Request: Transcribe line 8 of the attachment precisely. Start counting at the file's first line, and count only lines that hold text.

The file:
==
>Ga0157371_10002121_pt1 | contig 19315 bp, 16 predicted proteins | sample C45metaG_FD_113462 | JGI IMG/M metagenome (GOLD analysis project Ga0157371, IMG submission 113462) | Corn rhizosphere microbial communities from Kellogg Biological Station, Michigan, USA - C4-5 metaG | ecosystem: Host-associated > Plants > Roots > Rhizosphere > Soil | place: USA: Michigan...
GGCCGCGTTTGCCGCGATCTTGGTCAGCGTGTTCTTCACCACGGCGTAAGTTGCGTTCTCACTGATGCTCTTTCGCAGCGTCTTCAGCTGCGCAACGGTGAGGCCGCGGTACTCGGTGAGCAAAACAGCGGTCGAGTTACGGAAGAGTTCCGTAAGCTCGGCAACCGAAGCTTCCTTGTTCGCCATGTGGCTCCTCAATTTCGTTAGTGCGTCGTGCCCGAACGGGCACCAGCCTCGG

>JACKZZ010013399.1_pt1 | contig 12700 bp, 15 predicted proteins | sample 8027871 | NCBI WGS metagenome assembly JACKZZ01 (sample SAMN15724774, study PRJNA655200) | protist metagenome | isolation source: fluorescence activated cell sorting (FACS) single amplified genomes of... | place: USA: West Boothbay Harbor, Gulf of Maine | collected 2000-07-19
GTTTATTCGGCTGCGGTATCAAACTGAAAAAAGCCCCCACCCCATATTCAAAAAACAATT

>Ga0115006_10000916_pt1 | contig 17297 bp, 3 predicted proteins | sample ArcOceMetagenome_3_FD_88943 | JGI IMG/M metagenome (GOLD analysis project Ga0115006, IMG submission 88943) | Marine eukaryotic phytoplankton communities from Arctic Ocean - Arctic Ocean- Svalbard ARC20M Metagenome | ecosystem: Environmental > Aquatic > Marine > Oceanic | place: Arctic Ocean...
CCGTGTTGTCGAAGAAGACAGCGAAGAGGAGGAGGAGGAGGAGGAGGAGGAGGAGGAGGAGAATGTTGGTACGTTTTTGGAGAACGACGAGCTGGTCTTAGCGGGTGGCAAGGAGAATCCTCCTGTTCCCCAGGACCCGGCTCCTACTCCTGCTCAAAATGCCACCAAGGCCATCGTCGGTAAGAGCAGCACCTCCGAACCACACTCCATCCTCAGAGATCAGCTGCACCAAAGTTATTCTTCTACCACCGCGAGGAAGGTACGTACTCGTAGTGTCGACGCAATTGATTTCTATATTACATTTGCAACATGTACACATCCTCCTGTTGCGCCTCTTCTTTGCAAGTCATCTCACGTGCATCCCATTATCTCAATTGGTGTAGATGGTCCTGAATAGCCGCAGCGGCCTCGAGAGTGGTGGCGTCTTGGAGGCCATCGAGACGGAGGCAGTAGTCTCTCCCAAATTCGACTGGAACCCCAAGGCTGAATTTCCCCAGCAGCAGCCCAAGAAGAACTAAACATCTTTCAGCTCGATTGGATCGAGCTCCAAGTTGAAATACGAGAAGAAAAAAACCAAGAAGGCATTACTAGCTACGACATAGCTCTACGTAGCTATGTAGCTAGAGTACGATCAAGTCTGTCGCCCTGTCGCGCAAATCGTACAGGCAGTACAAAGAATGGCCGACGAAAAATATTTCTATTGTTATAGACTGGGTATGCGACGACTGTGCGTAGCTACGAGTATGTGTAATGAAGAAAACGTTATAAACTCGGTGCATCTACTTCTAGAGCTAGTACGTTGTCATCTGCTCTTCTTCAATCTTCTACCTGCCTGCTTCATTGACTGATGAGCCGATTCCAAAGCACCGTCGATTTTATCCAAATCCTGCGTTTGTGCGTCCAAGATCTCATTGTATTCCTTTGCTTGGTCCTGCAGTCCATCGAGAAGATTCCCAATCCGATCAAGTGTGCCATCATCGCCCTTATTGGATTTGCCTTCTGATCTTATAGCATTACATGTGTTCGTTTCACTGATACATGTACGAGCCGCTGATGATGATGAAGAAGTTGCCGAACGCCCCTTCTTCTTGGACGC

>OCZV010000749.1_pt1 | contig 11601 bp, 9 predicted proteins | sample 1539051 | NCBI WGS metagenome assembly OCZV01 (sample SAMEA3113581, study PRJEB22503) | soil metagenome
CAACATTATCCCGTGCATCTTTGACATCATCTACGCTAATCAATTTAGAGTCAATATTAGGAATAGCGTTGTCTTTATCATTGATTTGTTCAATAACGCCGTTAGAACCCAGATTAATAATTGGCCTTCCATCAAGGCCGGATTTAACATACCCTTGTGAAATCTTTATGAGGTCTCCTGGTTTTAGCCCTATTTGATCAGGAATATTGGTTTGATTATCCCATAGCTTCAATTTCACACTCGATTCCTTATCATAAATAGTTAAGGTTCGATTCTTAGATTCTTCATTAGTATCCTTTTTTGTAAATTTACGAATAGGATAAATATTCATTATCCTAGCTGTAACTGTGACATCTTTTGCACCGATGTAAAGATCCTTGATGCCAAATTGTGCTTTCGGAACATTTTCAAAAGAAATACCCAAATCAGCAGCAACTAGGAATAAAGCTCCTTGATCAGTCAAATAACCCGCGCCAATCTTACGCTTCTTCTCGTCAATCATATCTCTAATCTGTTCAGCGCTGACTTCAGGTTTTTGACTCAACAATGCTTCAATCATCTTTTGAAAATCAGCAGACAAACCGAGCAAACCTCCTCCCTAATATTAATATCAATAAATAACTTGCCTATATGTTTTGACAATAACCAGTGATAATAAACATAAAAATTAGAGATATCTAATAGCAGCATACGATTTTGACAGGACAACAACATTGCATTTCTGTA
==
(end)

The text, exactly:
CAACATTATCCCGTGCATCTTTGACATCATCTACGCTAATCAATTTAGAGTCAATATTAGGAATAGCGTTGTCTTTATCATTGATTTGTTCAATAACGCCGTTAGAACCCAGATTAATAATTGGCCTTCCATCAAGGCCGGATTTAACATACCCTTGTGAAATCTTTATGAGGTCTCCTGGTTTTAGCCCTATTTGATCAGGAATATTGGTTTGATTATCCCATAGCTTCAATTTCACACTCGATTCCTTATCATAAATAGTTAAGGTTCGATTCTTAGATTCTTCATTAGTATCCTTTTTTGTAAATTTACGAATAGGATAAATATTCATTATCCTAGCTGTAACTGTGACATCTTTTGCACCGATGTAAAGATCCTTGATGCCAAATTGTGCTTTCGGAACATTTTCAAAAGAAATACCCAAATCAGCAGCAACTAGGAATAAAGCTCCTTGATCAGTCAAATAACCCGCGCCAATCTTACGCTTCTTCTCGTCAATCATATCTCTAATCTGTTCAGCGCTGACTTCAGGTTTTTGACTCAACAATGCTTCAATCATCTTTTGAAAATCAGCAGACAAACCGAGCAAACCTCCTCCCTAATATTAATATCAATAAATAACTTGCCTATATGTTTTGACAATAACCAGTGATAATAAACATAAAAATTAGAGATATCTAATAGCAGCATACGATTTTGACAGGACAACAACATTGCATTTCTGTA